Recently, I was selected to be on the UNFPA’s (United Nations Population Fund) Youth Advisory Panel, which is a great personal achievement. This appointment has helped to expand my knowledge in youth development and to make meaningful connections. UNFPA is an organ of the United Nations that deals with population and development issues.

Throughout all the modules I have learnt to be positive and accept the challenges that I come across. It is truly an amazing programme and I am so touched by it.

It’s really motivating to be in a room full of like-minded young people who just want to change the world and some who are already there, it’s inspirational and moving. I have grown from the person that I was to this ambitious and self-driven young woman, because of all these young people and facilitators of ACTIVATE!

Lerato Mahoyi on SAFM

Heritage: a celebration of who we are

During September, South Africans celebrate heritage.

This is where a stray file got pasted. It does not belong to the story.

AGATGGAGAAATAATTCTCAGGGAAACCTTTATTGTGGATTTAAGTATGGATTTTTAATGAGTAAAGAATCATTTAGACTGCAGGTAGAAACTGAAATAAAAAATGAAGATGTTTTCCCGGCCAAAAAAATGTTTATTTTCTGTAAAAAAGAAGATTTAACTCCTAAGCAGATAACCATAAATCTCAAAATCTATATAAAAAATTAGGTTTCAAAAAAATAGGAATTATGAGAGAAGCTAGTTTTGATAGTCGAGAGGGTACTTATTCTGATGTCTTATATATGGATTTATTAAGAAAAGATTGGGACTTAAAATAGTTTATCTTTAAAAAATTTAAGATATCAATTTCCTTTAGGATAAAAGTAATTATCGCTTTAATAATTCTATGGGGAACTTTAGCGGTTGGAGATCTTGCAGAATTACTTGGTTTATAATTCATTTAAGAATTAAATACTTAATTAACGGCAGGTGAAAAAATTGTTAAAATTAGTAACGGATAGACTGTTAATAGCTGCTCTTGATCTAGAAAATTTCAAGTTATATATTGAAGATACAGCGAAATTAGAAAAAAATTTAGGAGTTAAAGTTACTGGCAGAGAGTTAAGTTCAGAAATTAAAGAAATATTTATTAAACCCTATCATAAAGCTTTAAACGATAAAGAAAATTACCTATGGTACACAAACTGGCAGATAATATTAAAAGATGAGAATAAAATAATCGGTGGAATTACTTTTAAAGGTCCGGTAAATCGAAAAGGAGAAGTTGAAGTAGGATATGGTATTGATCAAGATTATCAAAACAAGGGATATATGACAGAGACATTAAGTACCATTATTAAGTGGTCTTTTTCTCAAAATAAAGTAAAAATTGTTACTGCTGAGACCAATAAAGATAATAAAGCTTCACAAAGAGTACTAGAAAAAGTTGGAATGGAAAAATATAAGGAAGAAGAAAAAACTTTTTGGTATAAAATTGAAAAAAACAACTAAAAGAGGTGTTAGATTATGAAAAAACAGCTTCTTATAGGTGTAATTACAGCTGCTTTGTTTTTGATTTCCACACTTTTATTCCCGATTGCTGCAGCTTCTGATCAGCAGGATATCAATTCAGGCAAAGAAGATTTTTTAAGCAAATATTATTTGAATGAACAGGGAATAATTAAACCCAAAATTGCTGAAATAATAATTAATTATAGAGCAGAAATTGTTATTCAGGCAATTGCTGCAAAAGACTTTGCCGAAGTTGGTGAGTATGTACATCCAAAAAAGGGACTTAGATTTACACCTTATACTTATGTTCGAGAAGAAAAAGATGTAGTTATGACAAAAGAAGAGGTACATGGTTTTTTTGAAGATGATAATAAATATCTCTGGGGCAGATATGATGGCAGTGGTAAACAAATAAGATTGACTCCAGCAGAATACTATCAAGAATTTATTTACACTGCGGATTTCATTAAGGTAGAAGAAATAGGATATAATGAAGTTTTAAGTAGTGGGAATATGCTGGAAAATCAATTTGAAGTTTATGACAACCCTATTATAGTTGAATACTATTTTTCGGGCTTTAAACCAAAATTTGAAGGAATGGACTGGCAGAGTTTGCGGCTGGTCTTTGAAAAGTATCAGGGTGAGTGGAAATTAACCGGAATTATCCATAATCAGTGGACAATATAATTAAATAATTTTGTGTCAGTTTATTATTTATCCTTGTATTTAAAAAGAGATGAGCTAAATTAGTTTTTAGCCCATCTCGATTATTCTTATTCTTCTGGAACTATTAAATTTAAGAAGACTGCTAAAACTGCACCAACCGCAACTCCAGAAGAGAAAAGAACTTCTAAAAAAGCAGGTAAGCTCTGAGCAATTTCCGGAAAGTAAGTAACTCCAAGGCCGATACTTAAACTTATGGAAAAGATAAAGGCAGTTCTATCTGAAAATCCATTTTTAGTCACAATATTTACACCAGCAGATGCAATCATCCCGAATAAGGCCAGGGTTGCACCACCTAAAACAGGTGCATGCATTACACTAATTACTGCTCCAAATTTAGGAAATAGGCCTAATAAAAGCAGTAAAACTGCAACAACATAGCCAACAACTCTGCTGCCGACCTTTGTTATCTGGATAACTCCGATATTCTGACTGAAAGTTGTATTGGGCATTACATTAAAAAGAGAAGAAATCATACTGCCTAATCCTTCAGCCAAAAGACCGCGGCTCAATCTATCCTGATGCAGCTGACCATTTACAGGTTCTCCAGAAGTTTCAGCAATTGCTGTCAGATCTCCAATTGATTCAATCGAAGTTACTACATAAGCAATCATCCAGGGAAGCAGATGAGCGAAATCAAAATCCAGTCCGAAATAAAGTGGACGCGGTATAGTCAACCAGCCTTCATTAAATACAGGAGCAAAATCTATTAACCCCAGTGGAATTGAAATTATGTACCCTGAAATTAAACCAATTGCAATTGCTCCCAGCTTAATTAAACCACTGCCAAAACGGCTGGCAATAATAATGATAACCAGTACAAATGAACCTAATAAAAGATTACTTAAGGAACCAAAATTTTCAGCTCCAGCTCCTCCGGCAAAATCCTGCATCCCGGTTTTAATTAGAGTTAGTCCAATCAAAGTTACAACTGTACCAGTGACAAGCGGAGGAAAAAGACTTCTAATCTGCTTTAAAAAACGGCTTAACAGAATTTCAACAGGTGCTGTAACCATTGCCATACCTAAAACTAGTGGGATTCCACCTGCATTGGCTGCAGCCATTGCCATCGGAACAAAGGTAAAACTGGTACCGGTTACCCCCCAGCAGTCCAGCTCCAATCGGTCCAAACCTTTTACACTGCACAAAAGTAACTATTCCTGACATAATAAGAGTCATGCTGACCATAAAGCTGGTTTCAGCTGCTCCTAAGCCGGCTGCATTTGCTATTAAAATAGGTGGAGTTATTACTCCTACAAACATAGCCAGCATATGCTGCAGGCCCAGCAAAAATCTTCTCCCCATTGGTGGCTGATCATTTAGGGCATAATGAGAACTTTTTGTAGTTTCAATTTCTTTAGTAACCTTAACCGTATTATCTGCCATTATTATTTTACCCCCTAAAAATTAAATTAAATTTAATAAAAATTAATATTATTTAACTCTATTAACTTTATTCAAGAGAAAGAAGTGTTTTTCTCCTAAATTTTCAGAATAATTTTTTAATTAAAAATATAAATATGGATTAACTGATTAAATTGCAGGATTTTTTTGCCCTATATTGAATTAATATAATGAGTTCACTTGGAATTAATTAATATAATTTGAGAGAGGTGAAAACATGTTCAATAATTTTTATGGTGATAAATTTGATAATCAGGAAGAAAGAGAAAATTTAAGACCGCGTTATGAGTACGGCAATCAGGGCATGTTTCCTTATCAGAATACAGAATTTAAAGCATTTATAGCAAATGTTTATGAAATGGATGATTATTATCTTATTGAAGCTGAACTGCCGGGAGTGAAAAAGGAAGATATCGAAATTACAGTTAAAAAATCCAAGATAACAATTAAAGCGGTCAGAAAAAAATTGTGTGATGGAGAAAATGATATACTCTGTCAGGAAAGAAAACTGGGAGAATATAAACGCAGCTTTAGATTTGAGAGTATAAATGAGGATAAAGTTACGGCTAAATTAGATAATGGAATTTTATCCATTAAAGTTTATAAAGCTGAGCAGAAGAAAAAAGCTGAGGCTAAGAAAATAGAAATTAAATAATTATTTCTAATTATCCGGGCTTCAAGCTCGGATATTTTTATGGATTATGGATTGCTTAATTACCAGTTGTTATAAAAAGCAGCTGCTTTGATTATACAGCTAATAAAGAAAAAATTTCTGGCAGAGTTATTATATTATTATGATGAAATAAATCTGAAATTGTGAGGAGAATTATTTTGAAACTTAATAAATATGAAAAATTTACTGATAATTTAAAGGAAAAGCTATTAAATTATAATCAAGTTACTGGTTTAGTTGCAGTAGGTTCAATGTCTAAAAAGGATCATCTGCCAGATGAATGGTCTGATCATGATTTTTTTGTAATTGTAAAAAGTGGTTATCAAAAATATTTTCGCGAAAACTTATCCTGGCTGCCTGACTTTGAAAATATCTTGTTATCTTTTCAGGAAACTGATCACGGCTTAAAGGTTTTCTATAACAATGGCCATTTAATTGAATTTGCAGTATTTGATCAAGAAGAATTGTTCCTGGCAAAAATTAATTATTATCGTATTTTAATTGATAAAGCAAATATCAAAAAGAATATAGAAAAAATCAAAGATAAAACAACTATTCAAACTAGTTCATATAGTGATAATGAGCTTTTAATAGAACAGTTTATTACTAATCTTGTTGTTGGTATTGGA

A person’s heritage is made up of the practices and traditions that are passed on from parents to children and how we acknowledge one another’s identities as human beings. Heritage is also about what has been passed on from the family, community and place where people have been raised.

A country’s natural heritage is its beautiful environment and natural resources like gold and water. Areas that are very special and where animals or plants are in danger of extinction like the St. Lucia Wetlands and uKhahlamba Drakensberg Parks in KwaZulu Natal are world heritage sites. They are respected and protected against harm.